Yoga: Breathe Deeply…and Pose

Yoga: Breathe Deeply…and Pose

There are so many ways to relax our bodies and minds. So many unique types of fitness, many can be likened to various forms of art. In this month’s issue we’ll examine the practice of yoga, and how it challenges mental, physical and emotional health – with a touch of art.

First, yoga is anything but one-dimensional. I dabble in yoga as a relaxation tool, to regulate the breathing, stretch out key muscle groups and so forth. I’ve even tried fit yoga, which actually invigorates the body and encourages physical exertion, generating a true workout. But there are so many other types of yoga. I have a friend who swears by Bikram yoga. In Bikram yoga, you normally practice the art of yoga in heated rooms and the workout involves a total of 26 postures. The reasoning for the heat is to “loosen” the muscles, making it easier to achieve certain stretches. It sounds pretty intense, but I’d love to try it.

Because the art of yoga is so expansive, it’s really quite difficult to narrow a piece down to one succinct dialogue, but what we aim to do is introduce a different way in self-stimulation. We liken yoga to art as many of the postures and positions have a certain grace to them. For instance, one of my favorite postures is the “tree pose”, or vrksasana. This position is designed to improve balance – which can never be a bad thing. I’m not super clumsy, but balance is definitely an area in which I can improve. Another posture I enjoy is “warrior pose”, or virabhadrasana. Both poses are extremely visually artistic, as are most yoga exercises.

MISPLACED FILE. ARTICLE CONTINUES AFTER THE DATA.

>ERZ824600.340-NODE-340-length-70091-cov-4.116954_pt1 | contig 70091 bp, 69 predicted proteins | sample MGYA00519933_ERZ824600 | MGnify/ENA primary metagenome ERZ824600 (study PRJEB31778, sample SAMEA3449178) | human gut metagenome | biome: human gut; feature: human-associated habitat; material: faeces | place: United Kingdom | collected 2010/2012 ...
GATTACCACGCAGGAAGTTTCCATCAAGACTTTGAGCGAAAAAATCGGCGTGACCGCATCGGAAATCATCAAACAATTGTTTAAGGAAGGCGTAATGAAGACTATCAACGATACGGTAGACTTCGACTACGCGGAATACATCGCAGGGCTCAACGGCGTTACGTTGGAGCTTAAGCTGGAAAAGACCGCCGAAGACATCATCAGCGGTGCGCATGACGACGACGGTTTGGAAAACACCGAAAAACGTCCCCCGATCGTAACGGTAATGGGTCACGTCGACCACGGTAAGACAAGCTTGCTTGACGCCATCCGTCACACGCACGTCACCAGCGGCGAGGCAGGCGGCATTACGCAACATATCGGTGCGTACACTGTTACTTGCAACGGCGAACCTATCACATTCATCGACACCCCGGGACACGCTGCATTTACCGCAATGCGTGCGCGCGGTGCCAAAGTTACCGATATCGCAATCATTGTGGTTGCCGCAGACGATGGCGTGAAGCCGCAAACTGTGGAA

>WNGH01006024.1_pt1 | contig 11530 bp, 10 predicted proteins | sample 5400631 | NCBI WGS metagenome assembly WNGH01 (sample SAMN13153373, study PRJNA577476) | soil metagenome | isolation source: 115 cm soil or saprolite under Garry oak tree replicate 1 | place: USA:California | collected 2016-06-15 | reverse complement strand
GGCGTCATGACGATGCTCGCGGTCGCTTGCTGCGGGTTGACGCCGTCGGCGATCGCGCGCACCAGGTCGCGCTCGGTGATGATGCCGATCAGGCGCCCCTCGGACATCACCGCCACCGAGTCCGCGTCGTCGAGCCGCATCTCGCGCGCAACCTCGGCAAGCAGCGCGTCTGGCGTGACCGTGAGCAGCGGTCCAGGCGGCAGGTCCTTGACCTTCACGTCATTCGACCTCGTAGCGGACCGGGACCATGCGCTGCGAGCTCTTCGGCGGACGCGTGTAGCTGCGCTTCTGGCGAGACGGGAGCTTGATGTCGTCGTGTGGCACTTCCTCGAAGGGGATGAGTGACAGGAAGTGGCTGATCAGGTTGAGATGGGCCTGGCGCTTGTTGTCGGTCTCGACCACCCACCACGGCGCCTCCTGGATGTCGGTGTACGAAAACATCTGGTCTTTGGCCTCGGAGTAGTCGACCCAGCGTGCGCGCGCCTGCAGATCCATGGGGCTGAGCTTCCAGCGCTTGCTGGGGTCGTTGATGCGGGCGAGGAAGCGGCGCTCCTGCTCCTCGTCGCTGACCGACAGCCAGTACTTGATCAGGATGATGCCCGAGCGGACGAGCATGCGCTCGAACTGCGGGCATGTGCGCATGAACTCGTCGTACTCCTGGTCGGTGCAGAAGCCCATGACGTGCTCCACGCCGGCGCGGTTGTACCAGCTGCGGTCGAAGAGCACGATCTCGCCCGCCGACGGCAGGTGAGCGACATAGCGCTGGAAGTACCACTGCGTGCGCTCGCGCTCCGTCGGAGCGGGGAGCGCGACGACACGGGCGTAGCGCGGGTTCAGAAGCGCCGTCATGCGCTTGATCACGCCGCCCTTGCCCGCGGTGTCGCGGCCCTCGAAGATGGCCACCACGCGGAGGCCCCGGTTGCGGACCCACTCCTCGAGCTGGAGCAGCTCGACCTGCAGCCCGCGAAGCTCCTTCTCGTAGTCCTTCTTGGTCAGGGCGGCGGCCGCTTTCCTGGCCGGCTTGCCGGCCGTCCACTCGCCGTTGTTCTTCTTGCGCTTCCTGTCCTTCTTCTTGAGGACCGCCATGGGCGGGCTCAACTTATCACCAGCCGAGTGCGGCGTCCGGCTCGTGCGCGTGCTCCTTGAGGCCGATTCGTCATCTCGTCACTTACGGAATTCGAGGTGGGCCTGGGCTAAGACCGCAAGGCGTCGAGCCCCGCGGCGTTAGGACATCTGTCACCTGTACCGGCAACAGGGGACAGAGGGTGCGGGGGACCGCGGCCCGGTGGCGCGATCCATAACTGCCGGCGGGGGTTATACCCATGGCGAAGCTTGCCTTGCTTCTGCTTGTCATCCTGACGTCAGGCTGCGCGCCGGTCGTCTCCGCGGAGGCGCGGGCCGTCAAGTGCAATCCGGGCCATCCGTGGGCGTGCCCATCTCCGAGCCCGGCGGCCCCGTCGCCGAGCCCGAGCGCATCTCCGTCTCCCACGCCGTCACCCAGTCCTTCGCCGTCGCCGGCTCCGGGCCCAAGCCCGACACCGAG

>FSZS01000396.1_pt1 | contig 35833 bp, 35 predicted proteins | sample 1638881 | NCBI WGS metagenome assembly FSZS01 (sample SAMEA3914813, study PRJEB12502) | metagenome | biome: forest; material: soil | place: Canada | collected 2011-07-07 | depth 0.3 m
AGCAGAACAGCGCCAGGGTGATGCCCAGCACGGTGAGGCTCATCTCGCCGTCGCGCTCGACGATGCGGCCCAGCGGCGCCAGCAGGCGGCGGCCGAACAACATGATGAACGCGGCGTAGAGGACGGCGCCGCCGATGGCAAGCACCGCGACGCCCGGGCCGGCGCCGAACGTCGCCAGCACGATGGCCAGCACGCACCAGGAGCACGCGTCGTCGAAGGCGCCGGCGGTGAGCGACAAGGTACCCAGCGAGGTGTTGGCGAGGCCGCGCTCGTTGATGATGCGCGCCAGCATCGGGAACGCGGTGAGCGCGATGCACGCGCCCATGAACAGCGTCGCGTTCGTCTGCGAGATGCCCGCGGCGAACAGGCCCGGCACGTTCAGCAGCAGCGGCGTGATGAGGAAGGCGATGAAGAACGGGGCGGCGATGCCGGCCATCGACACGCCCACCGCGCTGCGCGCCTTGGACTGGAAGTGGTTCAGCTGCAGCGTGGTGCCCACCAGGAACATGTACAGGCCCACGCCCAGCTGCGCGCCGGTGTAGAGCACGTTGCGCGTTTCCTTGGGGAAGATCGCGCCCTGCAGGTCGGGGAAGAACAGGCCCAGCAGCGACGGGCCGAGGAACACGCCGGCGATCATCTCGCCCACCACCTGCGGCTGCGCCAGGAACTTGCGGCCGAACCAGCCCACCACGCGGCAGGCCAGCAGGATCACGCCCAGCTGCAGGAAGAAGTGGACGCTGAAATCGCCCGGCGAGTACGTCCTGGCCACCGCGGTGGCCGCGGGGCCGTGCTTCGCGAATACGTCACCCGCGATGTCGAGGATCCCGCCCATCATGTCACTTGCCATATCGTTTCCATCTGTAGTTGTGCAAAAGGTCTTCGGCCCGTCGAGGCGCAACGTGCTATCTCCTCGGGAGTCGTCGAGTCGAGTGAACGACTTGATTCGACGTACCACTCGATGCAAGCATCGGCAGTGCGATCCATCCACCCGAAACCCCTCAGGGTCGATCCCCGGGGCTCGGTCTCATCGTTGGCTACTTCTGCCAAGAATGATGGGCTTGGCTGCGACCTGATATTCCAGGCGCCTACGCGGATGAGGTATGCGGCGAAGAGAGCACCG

More than that, yoga can be extremely therapeutic. Therapy is an essential part of life. I mean, let’s face it; no one said life would be easy. In fact, I’d argue that it’s quite the opposite. And with all of the challenges and obstacles we endure, whether big or small – we need some sort of release, a therapy. This is why I feel yoga and art share similarities in providing therapy.

Fifty percent of yoga is mastering the breathing. Your breath is crucial to your level of relaxation, and in some cases, your therapy. Through steady, rhythmic breathing you can achieve an alternative state of calmness. Sometimes, after a long day, I like to use PM yoga to relax. That’s my therapy. Some use yoga as a form of physical therapy. But others use it as an emotional therapy. I’ve actually used it in that aspect and I must say it is rather effective.

In the same way, art is used to provide a release, a comfort, an emotional and mental therapy. In some instances I could see art being used as a form of physical therapy. Whatever your choice, yoga is as expressive and expansive as art itself. It is an aspect of art, a way of life, as is art itself.

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